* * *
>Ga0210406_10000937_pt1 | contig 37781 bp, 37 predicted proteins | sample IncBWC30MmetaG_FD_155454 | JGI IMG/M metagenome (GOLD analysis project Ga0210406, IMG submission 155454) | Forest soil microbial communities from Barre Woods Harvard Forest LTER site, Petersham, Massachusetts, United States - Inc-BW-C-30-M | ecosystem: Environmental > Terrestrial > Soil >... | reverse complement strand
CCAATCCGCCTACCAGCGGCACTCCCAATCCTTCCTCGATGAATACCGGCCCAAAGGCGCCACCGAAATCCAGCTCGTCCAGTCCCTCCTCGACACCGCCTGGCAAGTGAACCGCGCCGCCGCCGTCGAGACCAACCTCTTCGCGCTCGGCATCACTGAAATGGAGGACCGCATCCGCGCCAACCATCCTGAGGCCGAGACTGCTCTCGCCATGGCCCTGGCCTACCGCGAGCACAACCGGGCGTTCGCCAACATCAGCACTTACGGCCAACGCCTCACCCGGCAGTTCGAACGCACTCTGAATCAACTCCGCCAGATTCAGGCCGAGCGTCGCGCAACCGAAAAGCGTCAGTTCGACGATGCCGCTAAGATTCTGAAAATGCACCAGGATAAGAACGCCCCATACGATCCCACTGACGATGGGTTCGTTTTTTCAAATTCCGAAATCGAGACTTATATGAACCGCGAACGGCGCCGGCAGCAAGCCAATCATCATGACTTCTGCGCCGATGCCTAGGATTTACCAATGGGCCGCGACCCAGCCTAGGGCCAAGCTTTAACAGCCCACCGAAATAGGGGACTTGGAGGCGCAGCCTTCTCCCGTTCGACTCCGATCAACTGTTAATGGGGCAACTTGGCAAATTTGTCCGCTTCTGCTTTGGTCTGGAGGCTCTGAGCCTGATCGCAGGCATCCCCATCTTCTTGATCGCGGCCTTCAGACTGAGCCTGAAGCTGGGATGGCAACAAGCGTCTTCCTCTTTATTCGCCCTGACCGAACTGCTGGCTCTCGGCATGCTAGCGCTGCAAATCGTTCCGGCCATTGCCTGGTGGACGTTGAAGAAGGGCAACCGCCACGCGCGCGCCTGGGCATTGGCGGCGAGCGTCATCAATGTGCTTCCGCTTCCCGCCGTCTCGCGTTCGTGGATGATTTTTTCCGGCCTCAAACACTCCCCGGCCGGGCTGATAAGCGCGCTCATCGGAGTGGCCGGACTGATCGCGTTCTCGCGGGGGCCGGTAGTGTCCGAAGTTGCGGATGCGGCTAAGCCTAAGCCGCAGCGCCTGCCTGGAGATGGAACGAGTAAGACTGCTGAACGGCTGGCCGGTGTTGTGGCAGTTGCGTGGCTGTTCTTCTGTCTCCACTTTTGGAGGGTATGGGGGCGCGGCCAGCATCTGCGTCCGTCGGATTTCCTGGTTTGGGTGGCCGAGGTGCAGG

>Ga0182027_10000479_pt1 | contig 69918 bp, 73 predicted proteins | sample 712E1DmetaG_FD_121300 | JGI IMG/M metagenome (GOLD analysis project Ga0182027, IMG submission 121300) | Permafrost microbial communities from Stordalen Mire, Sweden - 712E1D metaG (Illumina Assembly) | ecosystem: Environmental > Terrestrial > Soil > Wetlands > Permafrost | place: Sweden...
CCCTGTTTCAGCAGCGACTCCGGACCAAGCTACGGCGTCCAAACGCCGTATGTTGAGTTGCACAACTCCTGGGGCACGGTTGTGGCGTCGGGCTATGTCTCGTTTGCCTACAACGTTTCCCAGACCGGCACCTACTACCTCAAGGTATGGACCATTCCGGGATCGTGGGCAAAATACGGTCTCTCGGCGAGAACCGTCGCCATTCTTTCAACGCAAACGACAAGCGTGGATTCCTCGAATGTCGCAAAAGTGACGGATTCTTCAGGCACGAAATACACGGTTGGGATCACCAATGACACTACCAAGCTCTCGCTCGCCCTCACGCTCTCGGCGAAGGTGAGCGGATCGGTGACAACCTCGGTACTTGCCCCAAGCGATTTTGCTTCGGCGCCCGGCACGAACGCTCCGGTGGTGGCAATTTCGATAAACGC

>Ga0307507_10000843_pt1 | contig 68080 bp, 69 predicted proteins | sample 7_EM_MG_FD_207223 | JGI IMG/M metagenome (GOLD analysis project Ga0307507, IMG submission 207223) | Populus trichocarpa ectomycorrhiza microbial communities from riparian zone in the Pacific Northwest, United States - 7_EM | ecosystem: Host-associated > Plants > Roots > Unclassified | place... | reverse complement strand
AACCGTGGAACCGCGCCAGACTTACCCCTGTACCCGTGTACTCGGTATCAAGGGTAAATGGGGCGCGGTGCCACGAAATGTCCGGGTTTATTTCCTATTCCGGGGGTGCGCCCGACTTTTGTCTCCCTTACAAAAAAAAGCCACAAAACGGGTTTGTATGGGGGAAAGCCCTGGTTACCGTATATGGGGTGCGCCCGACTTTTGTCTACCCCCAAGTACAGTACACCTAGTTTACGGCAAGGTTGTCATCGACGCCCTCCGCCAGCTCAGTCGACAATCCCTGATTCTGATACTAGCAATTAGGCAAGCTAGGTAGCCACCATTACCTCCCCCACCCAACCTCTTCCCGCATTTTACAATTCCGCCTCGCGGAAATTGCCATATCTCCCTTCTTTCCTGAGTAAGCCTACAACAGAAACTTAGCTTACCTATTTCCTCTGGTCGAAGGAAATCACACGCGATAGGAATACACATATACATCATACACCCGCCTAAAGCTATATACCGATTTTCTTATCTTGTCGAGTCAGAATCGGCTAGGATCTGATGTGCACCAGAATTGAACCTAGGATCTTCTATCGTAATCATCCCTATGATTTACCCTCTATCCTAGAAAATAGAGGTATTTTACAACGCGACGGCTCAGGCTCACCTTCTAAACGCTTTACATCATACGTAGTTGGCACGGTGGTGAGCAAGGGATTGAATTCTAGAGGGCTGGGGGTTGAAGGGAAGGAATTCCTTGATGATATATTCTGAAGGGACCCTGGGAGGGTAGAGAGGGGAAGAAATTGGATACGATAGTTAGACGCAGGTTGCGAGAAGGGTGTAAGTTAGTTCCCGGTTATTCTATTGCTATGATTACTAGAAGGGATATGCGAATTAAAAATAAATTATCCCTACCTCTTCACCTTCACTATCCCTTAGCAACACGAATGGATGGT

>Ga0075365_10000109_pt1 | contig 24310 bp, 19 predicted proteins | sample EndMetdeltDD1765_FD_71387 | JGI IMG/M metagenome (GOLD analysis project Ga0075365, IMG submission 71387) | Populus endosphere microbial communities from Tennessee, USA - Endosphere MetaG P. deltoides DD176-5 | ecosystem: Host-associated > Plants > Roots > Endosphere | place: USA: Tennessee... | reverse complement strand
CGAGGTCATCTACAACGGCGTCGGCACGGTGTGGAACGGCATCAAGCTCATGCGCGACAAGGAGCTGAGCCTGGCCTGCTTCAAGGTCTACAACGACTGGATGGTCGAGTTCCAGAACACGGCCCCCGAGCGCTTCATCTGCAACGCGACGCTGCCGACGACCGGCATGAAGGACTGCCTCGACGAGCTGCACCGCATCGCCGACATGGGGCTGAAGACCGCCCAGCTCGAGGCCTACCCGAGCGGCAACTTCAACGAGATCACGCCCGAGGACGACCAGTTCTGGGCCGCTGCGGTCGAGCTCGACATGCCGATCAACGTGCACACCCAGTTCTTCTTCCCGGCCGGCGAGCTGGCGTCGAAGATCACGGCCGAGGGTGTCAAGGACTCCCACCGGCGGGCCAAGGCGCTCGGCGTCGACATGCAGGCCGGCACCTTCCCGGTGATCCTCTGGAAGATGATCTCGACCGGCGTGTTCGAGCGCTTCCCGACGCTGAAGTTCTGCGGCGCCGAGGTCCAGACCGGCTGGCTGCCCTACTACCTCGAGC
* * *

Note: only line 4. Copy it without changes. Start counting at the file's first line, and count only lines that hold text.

CCCTGTTTCAGCAGCGACTCCGGACCAAGCTACGGCGTCCAAACGCCGTATGTTGAGTTGCACAACTCCTGGGGCACGGTTGTGGCGTCGGGCTATGTCTCGTTTGCCTACAACGTTTCCCAGACCGGCACCTACTACCTCAAGGTATGGACCATTCCGGGATCGTGGGCAAAATACGGTCTCTCGGCGAGAACCGTCGCCATTCTTTCAACGCAAACGACAAGCGTGGATTCCTCGAATGTCGCAAAAGTGACGGATTCTTCAGGCACGAAATACACGGTTGGGATCACCAATGACACTACCAAGCTCTCGCTCGCCCTCACGCTCTCGGCGAAGGTGAGCGGATCGGTGACAACCTCGGTACTTGCCCCAAGCGATTTTGCTTCGGCGCCCGGCACGAACGCTCCGGTGGTGGCAATTTCGATAAACGC